is also faster to perform and interpret and
has lower equipment acquisition and maintenance costs than does MRI [8].
CEM will compete for future reimbursement with other emerging breast imaging
modalities, including abbreviated breast
MRI, molecular breast imaging, positronemission mammography, PET/MRI, contrast-enhanced breast ultrasound, automated
whole-breast ultrasound, and breast CT with
or without contrast enhancement. If value is
defined as health outcomes achieved per dollar spent [36], CEM is likely to be among the
propositions offering the best value in comparison with other emerging imaging technologies, particularly if reimbursement for
CEM remains at or below current levels.
AJR:210, February 20183
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Summary
The initial experience with clinical CEM
use at Mayo Clinic in Arizona shows that this
technology allows imaging practices to perform rapid contrast-enhanced imaging of the
breast with lower imaging costs and shorter
imaging and interpretation times than breast
MRI. Given the growing body of evidence
supporting CEM use for various clinical indications, CEM should be considered for expanded clinical use at other breast imaging
centers in the near future. The drawbacks of
CEM include patient exposure to iodinated
contrast materials with low risks of contrastinduced reactions and theoretic risks from
radiation exposure. Although CEM is currently available at a minority of breast imaging practices, widespread adoption could
be rapid given that many current-generation
mammography systems are delivered capable of use for CEM. Expanded CEM use will
be impacted by payment models and future
research on CEM as an adjunct or alternative to mammography, ultrasound, MRI, or a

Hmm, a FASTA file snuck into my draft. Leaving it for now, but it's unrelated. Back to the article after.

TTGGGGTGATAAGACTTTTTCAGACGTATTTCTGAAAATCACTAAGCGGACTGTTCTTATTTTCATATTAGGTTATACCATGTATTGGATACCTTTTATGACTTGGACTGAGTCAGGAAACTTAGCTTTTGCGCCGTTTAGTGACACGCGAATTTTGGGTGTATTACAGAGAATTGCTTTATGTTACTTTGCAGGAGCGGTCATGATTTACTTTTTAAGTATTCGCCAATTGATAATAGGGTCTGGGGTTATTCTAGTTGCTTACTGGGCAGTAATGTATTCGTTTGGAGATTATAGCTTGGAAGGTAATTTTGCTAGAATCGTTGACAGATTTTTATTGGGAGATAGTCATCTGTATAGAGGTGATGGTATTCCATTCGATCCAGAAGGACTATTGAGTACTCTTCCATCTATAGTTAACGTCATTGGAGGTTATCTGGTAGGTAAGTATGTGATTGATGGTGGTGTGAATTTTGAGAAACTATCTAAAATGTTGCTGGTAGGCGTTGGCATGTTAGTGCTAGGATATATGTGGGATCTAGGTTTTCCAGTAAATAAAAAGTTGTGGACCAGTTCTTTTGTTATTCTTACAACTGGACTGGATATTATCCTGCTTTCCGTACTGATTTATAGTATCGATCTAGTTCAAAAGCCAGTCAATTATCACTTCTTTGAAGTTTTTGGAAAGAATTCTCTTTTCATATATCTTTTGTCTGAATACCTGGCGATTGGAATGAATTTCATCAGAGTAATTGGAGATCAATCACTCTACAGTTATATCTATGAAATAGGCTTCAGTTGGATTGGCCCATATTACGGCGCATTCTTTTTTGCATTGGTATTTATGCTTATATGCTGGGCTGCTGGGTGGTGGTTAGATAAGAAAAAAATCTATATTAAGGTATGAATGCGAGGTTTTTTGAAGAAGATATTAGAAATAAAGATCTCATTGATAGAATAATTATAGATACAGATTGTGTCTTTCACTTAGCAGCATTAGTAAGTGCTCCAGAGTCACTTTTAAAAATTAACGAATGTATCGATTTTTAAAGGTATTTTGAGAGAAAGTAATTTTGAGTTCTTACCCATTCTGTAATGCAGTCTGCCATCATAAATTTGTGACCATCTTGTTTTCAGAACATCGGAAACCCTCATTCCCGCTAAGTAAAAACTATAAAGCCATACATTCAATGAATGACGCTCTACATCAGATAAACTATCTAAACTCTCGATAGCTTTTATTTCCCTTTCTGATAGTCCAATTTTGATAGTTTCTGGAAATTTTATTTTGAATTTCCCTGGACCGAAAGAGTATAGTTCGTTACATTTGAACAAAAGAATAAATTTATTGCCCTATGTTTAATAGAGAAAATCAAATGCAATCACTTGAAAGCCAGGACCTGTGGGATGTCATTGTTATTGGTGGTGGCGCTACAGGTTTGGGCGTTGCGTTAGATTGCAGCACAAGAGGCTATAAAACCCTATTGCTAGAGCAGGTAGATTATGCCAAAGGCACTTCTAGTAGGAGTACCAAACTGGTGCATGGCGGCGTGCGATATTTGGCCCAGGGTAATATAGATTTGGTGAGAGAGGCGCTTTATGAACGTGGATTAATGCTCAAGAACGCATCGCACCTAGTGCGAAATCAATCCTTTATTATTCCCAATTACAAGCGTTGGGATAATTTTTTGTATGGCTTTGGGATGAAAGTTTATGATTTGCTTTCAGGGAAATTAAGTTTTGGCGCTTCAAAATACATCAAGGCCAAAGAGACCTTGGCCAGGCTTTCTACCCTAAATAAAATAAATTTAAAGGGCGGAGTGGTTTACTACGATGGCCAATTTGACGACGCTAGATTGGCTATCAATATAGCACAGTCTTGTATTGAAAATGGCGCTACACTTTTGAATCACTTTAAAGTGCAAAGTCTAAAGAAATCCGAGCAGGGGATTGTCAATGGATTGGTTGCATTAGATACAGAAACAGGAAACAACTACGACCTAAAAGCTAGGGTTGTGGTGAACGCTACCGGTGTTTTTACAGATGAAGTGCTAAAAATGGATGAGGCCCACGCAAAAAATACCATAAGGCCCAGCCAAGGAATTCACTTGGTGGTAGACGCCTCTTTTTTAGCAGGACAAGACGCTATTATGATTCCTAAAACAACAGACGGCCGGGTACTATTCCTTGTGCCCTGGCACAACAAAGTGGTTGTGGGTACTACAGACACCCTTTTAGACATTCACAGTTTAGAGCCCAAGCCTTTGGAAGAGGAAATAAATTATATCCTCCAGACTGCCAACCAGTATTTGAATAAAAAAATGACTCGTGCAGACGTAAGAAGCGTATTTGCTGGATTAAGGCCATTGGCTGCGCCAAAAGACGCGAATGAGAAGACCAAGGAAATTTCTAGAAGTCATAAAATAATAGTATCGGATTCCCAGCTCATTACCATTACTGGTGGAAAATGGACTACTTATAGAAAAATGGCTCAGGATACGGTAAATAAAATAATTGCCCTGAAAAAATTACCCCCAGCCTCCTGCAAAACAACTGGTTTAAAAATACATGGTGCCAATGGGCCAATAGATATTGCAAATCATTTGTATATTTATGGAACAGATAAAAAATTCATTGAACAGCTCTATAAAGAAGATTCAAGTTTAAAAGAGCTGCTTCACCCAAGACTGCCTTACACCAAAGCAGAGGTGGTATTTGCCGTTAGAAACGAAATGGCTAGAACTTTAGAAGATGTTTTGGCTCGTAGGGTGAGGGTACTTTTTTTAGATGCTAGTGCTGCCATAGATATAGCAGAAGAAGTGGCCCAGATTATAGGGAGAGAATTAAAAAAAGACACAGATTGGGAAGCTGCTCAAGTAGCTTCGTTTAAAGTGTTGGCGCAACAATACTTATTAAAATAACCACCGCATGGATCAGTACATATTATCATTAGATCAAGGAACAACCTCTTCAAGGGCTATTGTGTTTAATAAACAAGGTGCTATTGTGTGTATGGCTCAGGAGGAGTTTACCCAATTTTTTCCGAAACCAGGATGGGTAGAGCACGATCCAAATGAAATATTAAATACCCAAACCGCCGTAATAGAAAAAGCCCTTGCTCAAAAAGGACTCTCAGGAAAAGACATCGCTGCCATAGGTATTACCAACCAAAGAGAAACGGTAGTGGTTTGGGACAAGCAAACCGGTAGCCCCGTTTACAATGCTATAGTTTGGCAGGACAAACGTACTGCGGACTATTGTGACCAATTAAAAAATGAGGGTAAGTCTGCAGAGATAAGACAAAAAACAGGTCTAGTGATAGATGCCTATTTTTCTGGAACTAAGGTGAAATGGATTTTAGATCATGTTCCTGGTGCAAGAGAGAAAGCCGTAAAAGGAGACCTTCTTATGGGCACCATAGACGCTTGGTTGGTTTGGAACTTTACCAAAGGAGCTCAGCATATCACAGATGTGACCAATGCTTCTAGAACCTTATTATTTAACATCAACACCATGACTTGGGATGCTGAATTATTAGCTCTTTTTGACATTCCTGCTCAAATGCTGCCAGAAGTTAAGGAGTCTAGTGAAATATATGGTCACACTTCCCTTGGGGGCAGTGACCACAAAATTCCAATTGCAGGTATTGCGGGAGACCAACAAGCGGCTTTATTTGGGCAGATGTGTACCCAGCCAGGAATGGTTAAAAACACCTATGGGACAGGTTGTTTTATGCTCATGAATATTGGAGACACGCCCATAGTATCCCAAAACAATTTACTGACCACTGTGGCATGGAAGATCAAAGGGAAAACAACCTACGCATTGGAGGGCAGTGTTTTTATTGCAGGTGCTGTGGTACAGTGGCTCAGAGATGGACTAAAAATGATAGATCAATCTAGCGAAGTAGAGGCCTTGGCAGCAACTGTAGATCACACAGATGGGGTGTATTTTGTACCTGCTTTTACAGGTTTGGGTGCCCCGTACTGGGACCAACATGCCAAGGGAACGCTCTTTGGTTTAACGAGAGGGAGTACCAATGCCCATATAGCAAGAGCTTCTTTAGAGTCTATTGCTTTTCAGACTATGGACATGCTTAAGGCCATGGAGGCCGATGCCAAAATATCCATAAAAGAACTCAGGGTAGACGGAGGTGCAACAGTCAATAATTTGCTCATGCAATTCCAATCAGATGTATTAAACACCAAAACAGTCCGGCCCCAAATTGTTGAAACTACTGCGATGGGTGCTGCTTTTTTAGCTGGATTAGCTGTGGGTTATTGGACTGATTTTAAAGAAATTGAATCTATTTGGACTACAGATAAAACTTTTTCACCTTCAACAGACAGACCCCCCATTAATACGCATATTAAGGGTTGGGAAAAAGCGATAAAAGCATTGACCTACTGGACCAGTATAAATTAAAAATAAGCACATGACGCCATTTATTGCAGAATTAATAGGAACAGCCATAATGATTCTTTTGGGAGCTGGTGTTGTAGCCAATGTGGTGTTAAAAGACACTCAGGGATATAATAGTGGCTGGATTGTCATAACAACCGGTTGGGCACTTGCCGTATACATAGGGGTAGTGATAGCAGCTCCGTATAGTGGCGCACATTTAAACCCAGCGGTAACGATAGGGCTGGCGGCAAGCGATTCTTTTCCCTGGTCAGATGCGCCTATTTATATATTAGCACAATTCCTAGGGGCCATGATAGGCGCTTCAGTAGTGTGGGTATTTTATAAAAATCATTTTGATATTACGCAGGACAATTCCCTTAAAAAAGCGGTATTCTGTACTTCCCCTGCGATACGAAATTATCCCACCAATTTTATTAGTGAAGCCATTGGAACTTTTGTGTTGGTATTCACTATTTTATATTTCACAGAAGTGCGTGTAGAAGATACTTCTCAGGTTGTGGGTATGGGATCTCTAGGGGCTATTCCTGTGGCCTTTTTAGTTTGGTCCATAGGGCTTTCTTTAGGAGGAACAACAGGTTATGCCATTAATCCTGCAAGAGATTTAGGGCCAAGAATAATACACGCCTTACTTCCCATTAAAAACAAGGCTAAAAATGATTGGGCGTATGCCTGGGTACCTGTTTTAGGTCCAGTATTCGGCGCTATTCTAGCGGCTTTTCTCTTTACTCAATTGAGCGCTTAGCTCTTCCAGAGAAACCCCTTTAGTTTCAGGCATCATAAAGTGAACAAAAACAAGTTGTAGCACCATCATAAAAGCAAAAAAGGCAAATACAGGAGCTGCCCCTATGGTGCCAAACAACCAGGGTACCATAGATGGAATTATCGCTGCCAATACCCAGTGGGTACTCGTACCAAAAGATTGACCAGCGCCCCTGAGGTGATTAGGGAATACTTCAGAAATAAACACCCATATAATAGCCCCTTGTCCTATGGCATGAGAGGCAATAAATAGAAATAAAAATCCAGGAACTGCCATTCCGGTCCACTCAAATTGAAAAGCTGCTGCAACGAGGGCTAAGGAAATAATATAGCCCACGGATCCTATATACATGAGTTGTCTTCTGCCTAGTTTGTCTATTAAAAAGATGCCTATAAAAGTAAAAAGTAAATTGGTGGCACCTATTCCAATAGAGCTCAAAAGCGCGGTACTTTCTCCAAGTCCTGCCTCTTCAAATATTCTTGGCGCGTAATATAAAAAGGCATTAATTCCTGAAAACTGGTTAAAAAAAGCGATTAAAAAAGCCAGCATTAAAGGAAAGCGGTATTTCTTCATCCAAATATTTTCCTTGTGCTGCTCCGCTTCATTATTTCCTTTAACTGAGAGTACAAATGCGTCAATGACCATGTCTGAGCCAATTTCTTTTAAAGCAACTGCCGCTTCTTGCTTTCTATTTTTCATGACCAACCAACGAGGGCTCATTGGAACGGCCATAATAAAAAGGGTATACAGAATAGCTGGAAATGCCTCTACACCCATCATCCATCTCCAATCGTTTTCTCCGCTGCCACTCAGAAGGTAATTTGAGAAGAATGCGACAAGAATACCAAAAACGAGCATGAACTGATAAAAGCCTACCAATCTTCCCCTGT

combination of these modalities.
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Future of Contrast-Enhanced Mammography
Fig. 1—44-year-old woman with invasive ductal
carcinoma of left breast.
A, Low-energy craniocaudal (top) and mediolateral
oblique (bottom) images from contrast-enhanced
mammography (CEM) appear analogous to standard
2D digital mammographic views and show large
spiculated mass (arrows) in upper outer left breast.
B, Recombined (subtraction) CEM images show
heterogeneously enhancing irregular mass in
upper outer left breast on craniocaudal (top) and
mediolateral oblique (bottom) views.
C, Fat-suppressed delayed contrast-enhanced
T1-weighted axial MR image of left breast shows
heterogeneously enhancing irregular mass in upper
outer left breast.
D, Contrast-enhanced sagittal subtraction MR image
appears most similar to recombined CEM views
and shows heterogeneously enhancing irregular
mass in upper outer left breast, analogous to CEM
recombined images.
A
B
C
D
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Covington et al.
A
B
C
Fig. 2—45-year-old woman with heterogeneously dense breast tissue.
A, Images from completed screening mammography craniocaudal views (top) and mediolateral oblique views (bottom) show 1.1-cm mass (circle) in central right breast.